The start-up of QCG’s LNG plant is one step closer after the last piece of gas pipelined needed to transport CSG has been laid in Queensland.
The last of the pipe completes a two-year project for the gas giant which involved laying the longest large-diameter buried pipeline in Australia over 540km.
The final kilometre of the 1m-diameter pipeline has been laid in near Biloela, with QCG expecting integrity tests to commence in the coming weeks.
When commissioned later this year, the pipeline will move CSG from wells in the Surat Basin to the QCLNG plant on Curtis Island near Gladstone where it will be processed for export.
The pipeline comprises about 200km from Dalby to Wandoan and more than 340km from the gas fields to Curtis Island.
The company says facilities north of Miles and on Curtis Island are being finalised to regulate the flow of gas through the pipes.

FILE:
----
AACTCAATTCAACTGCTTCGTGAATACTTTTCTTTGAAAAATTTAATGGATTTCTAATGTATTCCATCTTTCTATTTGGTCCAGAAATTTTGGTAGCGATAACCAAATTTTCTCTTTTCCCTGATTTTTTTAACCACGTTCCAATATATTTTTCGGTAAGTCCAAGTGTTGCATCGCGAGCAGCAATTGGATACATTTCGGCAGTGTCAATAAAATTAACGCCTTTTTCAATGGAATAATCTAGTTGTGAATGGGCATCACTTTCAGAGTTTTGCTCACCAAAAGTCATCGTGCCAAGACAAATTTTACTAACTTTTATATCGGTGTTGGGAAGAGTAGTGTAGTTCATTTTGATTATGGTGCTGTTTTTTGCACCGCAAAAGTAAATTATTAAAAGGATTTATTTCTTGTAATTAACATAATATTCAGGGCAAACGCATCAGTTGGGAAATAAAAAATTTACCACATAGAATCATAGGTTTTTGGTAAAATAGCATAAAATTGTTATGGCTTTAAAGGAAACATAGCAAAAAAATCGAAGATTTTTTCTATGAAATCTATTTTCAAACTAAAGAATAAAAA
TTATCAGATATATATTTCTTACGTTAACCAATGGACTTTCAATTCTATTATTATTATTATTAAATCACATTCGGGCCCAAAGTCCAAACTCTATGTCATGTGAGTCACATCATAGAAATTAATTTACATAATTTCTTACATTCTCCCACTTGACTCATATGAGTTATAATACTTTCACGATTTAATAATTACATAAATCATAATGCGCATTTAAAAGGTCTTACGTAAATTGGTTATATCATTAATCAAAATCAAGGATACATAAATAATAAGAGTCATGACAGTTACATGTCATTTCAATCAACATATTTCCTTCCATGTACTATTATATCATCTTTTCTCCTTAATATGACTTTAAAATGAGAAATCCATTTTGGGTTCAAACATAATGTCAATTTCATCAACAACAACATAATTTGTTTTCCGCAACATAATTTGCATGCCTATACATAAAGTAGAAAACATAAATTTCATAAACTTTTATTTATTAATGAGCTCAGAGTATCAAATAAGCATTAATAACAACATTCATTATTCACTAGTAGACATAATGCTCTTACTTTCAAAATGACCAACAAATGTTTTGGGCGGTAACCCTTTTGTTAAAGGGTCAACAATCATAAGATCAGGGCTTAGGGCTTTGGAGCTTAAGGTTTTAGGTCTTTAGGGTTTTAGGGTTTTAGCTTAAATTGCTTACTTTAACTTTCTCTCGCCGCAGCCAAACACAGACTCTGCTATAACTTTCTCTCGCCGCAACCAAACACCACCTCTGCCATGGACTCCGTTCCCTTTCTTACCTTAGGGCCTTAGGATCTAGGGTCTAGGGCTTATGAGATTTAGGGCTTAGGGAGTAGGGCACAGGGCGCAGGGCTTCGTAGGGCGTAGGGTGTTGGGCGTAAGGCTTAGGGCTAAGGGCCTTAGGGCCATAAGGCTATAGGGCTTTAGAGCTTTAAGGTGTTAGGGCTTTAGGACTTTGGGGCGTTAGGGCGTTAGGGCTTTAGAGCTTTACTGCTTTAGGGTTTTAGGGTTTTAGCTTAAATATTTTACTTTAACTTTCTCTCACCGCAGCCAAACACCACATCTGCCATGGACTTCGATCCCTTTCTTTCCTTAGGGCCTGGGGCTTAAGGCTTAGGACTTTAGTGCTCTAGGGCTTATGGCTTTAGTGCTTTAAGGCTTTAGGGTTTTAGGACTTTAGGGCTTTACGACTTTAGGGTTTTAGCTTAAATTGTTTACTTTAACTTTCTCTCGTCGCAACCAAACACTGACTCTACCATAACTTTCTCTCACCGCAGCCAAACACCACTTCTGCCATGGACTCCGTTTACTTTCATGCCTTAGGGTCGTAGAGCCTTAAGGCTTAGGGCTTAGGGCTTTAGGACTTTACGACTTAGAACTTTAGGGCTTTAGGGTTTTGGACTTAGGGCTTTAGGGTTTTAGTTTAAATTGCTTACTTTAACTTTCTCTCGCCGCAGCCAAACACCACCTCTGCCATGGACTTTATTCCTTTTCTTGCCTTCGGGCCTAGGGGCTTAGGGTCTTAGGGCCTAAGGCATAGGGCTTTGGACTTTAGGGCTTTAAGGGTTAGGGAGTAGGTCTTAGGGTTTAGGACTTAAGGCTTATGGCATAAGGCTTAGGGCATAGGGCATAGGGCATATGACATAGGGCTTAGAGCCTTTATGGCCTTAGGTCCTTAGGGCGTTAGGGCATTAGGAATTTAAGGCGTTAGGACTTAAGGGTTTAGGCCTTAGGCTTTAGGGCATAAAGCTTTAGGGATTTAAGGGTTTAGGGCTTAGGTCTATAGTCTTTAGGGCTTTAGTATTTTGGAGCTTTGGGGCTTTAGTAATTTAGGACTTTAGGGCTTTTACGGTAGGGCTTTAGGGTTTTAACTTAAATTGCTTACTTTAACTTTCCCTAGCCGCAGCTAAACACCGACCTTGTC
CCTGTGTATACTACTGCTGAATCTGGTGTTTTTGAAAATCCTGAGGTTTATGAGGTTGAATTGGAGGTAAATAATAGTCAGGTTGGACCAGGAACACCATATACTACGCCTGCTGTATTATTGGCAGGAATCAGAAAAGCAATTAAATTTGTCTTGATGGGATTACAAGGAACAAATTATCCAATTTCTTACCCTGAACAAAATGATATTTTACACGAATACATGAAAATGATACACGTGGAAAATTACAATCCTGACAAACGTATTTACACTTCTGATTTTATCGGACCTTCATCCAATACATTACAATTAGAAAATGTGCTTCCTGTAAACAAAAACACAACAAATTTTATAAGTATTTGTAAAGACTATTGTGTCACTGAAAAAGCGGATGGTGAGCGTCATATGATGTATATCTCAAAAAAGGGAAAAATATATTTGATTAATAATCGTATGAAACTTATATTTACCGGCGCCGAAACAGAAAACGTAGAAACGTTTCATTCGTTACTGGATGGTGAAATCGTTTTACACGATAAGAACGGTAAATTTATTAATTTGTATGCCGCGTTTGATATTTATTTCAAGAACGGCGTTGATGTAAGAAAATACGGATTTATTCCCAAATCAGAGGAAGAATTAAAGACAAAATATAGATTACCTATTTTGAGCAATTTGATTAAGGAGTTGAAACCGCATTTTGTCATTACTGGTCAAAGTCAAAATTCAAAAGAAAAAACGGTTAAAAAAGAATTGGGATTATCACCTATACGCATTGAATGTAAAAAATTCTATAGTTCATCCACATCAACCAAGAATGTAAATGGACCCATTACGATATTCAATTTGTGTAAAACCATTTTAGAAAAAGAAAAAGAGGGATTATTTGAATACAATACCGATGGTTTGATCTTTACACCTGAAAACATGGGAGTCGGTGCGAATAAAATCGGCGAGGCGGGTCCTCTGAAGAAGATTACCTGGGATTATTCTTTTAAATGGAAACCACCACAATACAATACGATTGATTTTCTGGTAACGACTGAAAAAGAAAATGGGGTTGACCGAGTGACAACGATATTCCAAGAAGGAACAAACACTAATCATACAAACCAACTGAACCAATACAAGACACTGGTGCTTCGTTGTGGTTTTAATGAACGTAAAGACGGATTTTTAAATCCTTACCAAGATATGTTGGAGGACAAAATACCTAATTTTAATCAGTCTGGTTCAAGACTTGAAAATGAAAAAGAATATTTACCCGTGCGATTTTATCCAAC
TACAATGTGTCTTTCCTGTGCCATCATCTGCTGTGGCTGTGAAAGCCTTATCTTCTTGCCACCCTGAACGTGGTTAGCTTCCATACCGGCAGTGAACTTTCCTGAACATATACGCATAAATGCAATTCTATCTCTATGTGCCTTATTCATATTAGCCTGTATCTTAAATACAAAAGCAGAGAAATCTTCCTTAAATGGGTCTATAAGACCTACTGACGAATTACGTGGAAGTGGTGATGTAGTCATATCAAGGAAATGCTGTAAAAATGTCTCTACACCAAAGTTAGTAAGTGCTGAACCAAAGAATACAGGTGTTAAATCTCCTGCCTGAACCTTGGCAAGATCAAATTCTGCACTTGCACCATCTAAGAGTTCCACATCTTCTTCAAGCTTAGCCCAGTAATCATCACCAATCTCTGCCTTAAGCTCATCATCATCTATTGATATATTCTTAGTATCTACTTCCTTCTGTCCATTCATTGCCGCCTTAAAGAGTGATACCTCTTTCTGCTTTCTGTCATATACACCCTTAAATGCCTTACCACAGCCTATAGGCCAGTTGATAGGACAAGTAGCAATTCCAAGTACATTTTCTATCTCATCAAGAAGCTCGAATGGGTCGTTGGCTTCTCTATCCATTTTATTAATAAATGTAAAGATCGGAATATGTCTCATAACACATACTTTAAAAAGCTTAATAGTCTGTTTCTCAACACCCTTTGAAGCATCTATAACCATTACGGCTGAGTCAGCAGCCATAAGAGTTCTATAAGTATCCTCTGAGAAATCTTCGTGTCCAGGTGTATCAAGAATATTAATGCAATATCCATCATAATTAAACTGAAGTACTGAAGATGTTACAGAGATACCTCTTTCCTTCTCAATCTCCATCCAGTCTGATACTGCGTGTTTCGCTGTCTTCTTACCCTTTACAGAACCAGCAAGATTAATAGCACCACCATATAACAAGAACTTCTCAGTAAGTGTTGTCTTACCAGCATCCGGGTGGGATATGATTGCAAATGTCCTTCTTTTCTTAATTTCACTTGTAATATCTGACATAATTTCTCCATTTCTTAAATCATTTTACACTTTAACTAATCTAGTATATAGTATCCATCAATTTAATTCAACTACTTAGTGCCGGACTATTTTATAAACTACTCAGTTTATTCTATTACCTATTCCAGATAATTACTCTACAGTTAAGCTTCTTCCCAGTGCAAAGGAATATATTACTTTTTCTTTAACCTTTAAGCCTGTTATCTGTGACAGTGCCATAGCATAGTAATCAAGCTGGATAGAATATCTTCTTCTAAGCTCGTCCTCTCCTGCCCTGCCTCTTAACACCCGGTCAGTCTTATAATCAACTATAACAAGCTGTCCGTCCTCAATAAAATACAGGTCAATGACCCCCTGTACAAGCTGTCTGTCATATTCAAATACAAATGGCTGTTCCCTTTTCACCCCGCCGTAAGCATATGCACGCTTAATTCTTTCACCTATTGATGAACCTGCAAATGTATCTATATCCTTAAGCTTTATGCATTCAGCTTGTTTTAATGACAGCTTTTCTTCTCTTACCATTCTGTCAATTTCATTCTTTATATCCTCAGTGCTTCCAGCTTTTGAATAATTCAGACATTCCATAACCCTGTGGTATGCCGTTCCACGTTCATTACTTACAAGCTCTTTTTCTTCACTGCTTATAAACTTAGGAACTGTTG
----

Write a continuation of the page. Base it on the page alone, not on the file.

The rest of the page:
QGC managing director Derek Fisher said the milestone represented a world-class engineering feat.
"This is a tremendous achievement, meaning we remain on track to start commissioning the world's first plant to convert natural gas from coal seams into liquefied natural gas next year," Fisher said.
"In the process we have set records for Australian pipeline construction, including the longest twin pipe-pull in Australia when The Narrows channel at Curtis Island was crossed earlier this year."
The two LNG production units on the island are each able to produce more than four million tonnes of LNG per year.
QCLNG is the most advanced of the three LNG projects on Curtis Island, with first gas expected in 2014.